Time is money. We know. It’s difficult to find time for missions with busy lives. Especially in this community: we’re either studying or working; giving tests or taking; going to work or coming from work. It is constant!And the pandemic does not make it any easier! But is this what Jesus is asking? That we make some time in our busy schedule to fit in some missions here and there? I don’t think so! Not in Matthew 25!
Those whom Jesus commend were completely clueless about doing anything special to anyone! All they did was act like humans to other humans in the course of being human. It is who they are in the normal course of their lives: participating with others with respect, love, compassion, selflessness. They do not make any special effort to do anything. They don’t spend time calculating expected reward or benefit. No tit-for-tat: “I’ll scratch your back if you’ll scratch mine.” They are willing to scratch the back of someone who has no hands. This is why they win approval from Jesus. That is how we will win the world.
Those whom Jesus commends, He rewards, although they do not act for reward. All they do is live like His servants. Jesus says in Matthew 20:26 that the one “whoever wants to become great . . . must be [a] servant” (NIV). Could it be that our attitude toward the poor is the direct result of our misunderstanding of what Jesus means by the “least of these”? Could it be that our mission is being made impossible because of the dissonance between our belief and our actions?
Do you see the conundrum that we’re in? It’s not that we need to know whom Jesus calls “the least” so that we can do our duty and be ready for the judgment. It is that we need to hear and decide whether we will allow Jesus’ love to change our minds and move our hearts. If love is not ruling in our hearts, we will not be ready for the second coming of Christ. In Matthew 25, what matters most to Jesus are the genuine acts of compassion and kindness that flow from a heart that is being transformed. Jesus knows that apples don’t make apple trees—apple trees make apples. For some of us, it is going to be a struggle not to see people through economic lenses: it is going to take uprooting, splitting, tearing, breaking.3 It is going to make us uncomfortable. But is this what Jesus is trying to do? To make the disciples comfortable or uncomfortable? I don’t think so! Not in Matthew 25!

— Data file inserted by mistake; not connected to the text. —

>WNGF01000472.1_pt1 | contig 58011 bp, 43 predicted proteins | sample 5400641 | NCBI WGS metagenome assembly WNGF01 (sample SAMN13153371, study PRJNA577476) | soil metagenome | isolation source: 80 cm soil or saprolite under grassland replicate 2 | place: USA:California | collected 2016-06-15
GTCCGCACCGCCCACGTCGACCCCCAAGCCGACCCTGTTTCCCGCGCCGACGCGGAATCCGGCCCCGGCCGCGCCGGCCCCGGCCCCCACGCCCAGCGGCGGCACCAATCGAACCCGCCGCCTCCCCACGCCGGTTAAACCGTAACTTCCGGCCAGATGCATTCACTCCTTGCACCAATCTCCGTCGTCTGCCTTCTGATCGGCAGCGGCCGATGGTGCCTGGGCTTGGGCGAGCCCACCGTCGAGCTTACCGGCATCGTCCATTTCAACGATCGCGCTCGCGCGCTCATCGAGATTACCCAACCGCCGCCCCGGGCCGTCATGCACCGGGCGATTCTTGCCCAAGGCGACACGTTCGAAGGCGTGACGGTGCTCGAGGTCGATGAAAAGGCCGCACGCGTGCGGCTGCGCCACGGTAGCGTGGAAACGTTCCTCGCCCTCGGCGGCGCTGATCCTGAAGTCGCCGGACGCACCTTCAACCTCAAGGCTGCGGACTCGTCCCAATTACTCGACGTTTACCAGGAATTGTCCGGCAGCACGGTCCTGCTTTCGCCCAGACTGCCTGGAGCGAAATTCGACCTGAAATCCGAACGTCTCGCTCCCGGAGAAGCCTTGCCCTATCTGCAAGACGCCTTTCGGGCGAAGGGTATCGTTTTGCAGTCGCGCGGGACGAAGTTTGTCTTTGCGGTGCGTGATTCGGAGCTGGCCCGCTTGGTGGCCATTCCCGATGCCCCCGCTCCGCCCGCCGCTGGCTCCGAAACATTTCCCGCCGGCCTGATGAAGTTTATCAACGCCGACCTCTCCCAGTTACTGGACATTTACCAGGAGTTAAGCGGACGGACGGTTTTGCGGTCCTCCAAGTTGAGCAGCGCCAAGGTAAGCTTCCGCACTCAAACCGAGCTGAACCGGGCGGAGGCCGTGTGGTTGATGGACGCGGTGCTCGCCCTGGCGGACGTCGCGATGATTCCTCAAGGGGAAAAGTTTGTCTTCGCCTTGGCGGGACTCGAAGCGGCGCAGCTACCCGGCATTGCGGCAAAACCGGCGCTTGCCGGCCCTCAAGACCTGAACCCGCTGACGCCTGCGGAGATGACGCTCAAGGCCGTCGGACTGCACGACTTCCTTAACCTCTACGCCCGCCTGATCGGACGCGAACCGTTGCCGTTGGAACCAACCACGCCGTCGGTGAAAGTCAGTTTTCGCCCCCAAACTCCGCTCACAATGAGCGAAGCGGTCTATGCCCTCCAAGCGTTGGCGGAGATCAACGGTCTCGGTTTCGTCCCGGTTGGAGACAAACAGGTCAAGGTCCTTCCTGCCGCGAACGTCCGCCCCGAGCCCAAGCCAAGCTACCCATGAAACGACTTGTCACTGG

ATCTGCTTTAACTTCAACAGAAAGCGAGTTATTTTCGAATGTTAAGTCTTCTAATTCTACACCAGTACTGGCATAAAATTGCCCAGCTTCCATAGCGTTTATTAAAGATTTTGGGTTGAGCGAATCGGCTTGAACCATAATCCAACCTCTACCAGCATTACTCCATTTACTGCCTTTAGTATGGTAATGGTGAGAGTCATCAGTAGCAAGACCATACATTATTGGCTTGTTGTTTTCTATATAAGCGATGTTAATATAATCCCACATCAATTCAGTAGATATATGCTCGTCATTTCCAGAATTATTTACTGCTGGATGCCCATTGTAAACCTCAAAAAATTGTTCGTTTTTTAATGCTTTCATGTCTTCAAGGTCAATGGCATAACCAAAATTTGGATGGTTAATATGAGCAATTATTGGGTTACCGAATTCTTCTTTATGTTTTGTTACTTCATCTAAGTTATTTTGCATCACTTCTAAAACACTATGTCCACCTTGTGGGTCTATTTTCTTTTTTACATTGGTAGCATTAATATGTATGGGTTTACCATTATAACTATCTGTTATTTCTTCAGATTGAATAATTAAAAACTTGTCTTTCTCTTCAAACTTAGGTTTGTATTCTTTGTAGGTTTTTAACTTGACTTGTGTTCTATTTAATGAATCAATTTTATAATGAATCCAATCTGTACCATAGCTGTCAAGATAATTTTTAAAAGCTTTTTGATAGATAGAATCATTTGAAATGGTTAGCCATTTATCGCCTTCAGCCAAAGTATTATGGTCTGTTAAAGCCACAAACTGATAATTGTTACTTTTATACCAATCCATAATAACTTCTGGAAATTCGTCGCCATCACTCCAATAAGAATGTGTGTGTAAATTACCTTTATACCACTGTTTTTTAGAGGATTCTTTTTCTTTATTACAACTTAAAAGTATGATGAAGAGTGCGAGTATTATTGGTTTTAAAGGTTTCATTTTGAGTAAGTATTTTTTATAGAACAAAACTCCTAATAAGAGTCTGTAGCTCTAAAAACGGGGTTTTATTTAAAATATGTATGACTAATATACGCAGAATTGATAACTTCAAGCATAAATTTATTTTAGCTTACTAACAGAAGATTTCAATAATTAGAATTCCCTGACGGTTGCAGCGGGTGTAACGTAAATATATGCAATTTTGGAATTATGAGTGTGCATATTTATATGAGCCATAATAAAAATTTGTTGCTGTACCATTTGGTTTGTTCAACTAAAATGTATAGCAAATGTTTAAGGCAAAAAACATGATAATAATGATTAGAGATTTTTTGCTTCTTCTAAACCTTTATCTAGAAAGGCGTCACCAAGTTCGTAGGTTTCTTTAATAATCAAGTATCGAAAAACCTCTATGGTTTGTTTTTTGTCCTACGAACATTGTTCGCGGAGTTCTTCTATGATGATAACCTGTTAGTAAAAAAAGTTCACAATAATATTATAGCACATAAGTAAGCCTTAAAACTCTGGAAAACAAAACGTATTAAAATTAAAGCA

Jesus’ “Least of These”
So how will you decide how Jesus identifies the “least of these”? How you answer will depend on who you are. Not who you are in the sense of what your name is or who your father is, but who you are in the sense of how you answer the big questions of life: Who am I? Why am I here? What is life all about? What happens at the end? Who you are is about your attitude, inclination/ bent of mind, or direction in life—who you are at your core. If economics is central to your life, then economics will guide you to the answer. If Jesus is central to your life, then Jesus should guide you to the answer.
When Jesus says “least of these” in Matthew 25, He expects His disciples to understand it in light of who we know He is and in light of previous conversations. It’s the same with our other friends: if my friend Ragnhild in Norway sends me an e-mail, I interpret what she says based on the fact that I know her well and based on things we’ve talked about before. So to hear the heartbeat of Jesus words about the “least” in Matthew 25:40, 45, we should listen for hints He has left us in other places in Matthew.
As we follow along Jesus’ path in Matthew, we hear Him speak of “least” in Matthew 5:17-19. The context of this conversation makes it the best place for us to hear what He means by “least” in 25:40, 45, because there in Matthew 5:17-19 Jesus speaks with His disciples on a mountain—just as He does here. That Sermon on the Mount flavors everything Jesus does in Matthew. He says: “Do not think that I have come to abolish the Law or the Prophets; I have . . . come . . . to fulfill them. . . . [A]nyone who sets aside one of the least of these commands and teaches others accordingly will be called least in the kingdom of heaven” (NIV).
So there it is! That’s the verdict! Jesus calls “least”
any person who sets aside/breaks/ignores/nullifies the least of the commandments. But if Jesus comes to fulfill the smallest details of the Law (Matt. 5:18), which commandment do you think He downgrades to “least”? The answer is none. There is no commandment that Jesus calls least. The religious leaders in Jesus’ time would rank the commandments. Jesus mimics that culture, and turns that way of thinking upside down as a warning: “Trivialize even the smallest item in God’s Law and you will only have trivialized yourself” (verse 19, Message),4 because “unless your righteousness exceeds the righteousness of the scribes and Pharisees, you will by no means enter the kingdom of heaven” (verse 20, NKJV).
So the “least of these” in Matthew 25 are those poor people who do not obey the commandments; the poor people who are unbelievers. They are least, not because of any deficiency in their humanity, not because of the size of their bank account, not because of their ethnicity, not because of their level of education. They are least because they trivialize the commandments, or they teach others to do the same. Thus, Jesus seems to be saying to His disciples: “I expect you to show compassion to any person who is poor—even to the one who does not keep the commandments—even to the unbeliever. Your mission is not only to show mercy to the poor who are members of your faith community.” “If you are kind only to your friends, how are you different from anyone else? Even pagans do that” (verse 47, NLT).5 “Your mission is to show mercy to all those suffering in poverty—even to the unbeliever—for when you do not show mercy to the unbeliever, you do not show mercy to Me.”